12 Tips to Change Your Relationship with Your Phone

People holding phones in a circle

We've all become dependent on our smartphones to keep in touch with loved ones, up-to-date on current events, and sharing our lives with the world, but it can also be hard to know when to put the devices down. When does mindless scrolling cross over into concerning behavior?

Does the thought of not having access to your phone cause you dread? Does your phone interfere with your relationships? If yes, you might already be guilty of problematic phone behavior. Here are 12 tools from CNN that can help you address your usage with the goal of achieving more screen-free time.   

Why it's important 

Watching a funny video might feel good in the short term but is being buried in your phone affecting your relationships with loved ones? The chair of the American Psychiatric Association's Council on Addiction Psychiatry Dr. Smita Das as told to CNN shares that recognizing the value of limiting phone use is critical.

Log your time 

How much time are you actually on your phone? You can use your phone's tracker, or try logging it yourself. Also helpful is to figure out what draws you into the phone. Does one text lead to spending an additional 30 minutes on Instagram? 

Limit yourself 

Screen-time-tracking tools can let you know when you've reached a daily limit for certain apps. Having the popup can be a good reminder to yourself that you might want to spend your time differently. "You'll actually have to consciously override it to continue," Lynn Bufka, the senior director of practice transformation and quality at the American Psychological Association shares with CNN. 

Know your triggers 

Why are you picking up your phone? What is prompting that behavior? Being on the phone can feel very rewarding, but knowing whether your usage is related to boredom or mental health issues can help how you approach your screen time reduction. 

Dismiss your 'fomo'

You might be afraid to put your phone down because you will feel disconnected. You might not know where a friend went on vacation or where your cousin had brunch, but you can counter those feelings with a list of ways to connect with the people you love in a way that is more meaningful than their pictures on social media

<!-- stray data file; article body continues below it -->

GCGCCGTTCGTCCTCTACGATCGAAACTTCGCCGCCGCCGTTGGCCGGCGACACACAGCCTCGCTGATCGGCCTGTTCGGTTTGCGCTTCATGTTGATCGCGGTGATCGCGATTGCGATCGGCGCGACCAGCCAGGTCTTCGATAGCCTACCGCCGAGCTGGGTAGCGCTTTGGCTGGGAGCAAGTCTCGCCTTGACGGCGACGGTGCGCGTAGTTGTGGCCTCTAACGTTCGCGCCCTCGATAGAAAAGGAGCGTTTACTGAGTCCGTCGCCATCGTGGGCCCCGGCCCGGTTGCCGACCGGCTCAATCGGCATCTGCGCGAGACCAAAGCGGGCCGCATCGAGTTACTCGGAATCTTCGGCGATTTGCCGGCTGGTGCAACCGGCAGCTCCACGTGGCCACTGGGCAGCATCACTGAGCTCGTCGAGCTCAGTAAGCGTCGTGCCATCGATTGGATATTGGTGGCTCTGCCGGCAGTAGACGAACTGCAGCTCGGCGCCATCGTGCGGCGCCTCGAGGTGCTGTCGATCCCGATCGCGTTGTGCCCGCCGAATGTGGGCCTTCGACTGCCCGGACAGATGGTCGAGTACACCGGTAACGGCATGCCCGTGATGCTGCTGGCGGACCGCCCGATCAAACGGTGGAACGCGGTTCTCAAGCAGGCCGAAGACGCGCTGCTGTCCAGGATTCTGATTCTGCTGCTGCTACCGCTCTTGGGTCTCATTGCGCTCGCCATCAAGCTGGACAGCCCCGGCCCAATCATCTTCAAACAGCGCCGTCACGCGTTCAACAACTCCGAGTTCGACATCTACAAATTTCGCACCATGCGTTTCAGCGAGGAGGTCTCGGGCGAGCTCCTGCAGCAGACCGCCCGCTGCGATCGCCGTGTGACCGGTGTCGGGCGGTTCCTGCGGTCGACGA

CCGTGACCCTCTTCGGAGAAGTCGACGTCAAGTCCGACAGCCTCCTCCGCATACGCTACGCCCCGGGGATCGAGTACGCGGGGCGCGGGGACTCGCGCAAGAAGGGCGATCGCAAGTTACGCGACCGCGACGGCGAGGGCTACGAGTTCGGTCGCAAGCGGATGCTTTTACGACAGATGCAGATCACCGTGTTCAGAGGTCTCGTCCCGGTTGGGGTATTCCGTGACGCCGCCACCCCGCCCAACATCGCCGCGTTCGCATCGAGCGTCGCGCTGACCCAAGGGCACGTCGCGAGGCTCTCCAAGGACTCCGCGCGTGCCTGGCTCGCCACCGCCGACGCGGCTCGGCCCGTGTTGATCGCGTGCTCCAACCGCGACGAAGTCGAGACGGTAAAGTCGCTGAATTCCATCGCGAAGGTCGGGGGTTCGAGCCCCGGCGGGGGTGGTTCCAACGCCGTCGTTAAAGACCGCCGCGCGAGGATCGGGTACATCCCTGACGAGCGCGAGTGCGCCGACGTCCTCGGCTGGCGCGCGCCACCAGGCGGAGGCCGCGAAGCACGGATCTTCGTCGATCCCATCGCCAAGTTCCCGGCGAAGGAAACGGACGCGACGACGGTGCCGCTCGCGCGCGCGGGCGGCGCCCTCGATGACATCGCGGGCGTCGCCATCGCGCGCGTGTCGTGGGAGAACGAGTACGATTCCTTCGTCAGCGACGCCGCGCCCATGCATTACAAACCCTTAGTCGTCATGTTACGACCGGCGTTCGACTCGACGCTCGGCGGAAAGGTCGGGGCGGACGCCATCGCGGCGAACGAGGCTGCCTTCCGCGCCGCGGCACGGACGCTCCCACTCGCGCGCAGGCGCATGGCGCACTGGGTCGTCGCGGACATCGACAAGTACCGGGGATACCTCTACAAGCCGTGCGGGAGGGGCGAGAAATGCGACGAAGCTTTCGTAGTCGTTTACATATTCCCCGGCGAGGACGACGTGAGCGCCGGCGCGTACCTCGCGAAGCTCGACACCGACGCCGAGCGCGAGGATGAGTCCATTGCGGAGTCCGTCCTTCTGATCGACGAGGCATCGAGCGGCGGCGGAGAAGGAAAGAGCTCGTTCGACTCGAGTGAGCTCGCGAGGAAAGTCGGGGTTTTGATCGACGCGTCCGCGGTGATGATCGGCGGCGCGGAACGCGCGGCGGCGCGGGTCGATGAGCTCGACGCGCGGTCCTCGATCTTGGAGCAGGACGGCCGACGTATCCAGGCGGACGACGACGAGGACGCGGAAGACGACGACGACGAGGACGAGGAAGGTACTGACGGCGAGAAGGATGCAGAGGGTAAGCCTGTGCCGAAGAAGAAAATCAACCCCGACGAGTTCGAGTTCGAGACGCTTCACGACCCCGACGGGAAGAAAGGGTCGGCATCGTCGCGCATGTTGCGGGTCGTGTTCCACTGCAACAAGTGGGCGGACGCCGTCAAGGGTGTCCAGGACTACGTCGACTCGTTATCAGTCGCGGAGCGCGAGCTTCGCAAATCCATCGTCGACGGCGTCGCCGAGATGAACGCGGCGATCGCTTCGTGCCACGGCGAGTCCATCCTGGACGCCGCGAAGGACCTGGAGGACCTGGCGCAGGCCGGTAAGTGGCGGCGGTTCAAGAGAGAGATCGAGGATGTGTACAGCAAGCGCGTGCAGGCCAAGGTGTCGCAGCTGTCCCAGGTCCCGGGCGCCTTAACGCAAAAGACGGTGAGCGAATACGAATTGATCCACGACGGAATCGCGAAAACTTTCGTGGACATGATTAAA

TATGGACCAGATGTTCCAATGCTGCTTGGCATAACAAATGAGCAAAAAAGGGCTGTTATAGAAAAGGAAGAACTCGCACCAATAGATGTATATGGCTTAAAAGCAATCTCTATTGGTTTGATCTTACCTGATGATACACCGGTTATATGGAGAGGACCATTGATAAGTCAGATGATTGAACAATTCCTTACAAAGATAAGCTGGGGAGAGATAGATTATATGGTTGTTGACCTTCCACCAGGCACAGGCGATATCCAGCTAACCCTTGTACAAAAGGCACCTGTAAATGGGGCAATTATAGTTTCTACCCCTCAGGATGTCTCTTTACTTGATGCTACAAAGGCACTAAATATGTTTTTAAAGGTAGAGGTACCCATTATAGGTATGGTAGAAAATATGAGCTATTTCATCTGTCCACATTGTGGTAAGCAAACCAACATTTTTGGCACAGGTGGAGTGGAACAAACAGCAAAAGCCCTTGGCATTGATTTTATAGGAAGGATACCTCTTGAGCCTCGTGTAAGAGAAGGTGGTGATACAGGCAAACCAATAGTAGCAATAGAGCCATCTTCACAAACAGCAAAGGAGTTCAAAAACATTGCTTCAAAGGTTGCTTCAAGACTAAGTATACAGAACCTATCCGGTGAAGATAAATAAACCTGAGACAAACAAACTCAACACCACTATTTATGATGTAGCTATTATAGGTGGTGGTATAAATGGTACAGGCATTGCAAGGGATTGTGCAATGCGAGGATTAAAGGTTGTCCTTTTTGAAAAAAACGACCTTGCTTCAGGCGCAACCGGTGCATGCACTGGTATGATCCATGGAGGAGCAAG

Healthier activities by choice 

Arm yourself with alternative options when you feel like scrolling. "Think of three things you could do besides using your phone, such as reading a book you've been wanting to read, exercising or cleaning something," Bufka shares with CNN.

Create phone-free zones

You might say no phones are allowed in the family room, or phones cannot be used in the evenings, but it's good to set limits and to be mindful of them. 

Buy an alarm clock 

Using your phone as your alarm is a good excuse to keep it at arms reach at night, but if you are prone to using your phone before bed, first thing in the morning or even in the middle of the night, Bufka suggests leaving your phone out of the bedroom. 

Turn off your notifications 

When your phone beeps or buzzes it can be hard to ignore. If you turn off news alerts, email notifications and even text buzzes, it can help you be more intentional about when you check your phone. 

Use your computer 

Delete apps off your phone for sites that you can visit on your laptop, like Facebook. 

Phone stacking 

In situations where using your phone might not be appropriate like going out to dinner with friends, ask everyone to stack their phones on the table during the meal. 

Ask for help 

If you're having trouble achieving your goals, enlist the help of your family, friends or even mental health professionals. It's good to ask for help